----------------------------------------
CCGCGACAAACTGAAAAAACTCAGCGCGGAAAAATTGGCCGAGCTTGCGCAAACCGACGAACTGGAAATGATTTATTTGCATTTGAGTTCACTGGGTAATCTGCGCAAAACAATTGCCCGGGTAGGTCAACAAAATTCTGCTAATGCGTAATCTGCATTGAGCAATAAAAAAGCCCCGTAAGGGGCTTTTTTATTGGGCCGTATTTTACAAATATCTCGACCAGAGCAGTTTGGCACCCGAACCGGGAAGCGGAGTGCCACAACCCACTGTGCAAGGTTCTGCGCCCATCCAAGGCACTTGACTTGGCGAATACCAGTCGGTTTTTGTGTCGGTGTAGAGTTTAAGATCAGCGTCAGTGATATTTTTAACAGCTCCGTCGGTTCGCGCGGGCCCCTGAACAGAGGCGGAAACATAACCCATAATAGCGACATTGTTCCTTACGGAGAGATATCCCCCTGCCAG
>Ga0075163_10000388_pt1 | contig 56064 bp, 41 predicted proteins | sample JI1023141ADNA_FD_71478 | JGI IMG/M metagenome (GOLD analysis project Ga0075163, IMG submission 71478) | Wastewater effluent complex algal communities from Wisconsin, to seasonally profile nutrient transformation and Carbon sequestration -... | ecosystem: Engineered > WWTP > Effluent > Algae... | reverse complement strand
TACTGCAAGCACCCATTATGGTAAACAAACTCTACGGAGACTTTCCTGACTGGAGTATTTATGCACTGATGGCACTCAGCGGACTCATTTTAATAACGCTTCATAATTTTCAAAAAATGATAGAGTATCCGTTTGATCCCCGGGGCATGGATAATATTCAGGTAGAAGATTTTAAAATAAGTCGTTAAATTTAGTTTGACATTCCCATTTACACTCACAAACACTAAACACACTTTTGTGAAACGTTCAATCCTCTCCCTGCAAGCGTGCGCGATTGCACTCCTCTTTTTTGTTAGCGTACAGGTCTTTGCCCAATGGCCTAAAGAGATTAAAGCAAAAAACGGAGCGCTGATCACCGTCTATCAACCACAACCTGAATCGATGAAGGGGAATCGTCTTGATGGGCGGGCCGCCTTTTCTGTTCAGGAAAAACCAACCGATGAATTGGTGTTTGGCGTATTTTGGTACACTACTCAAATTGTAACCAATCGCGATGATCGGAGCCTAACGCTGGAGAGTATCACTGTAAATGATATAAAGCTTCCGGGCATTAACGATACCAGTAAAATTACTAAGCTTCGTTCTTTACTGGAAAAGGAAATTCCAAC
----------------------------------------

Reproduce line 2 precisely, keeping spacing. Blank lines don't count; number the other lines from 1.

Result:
>Ga0075163_10000388_pt1 | contig 56064 bp, 41 predicted proteins | sample JI1023141ADNA_FD_71478 | JGI IMG/M metagenome (GOLD analysis project Ga0075163, IMG submission 71478) | Wastewater effluent complex algal communities from Wisconsin, to seasonally profile nutrient transformation and Carbon sequestration -... | ecosystem: Engineered > WWTP > Effluent > Algae... | reverse complement strand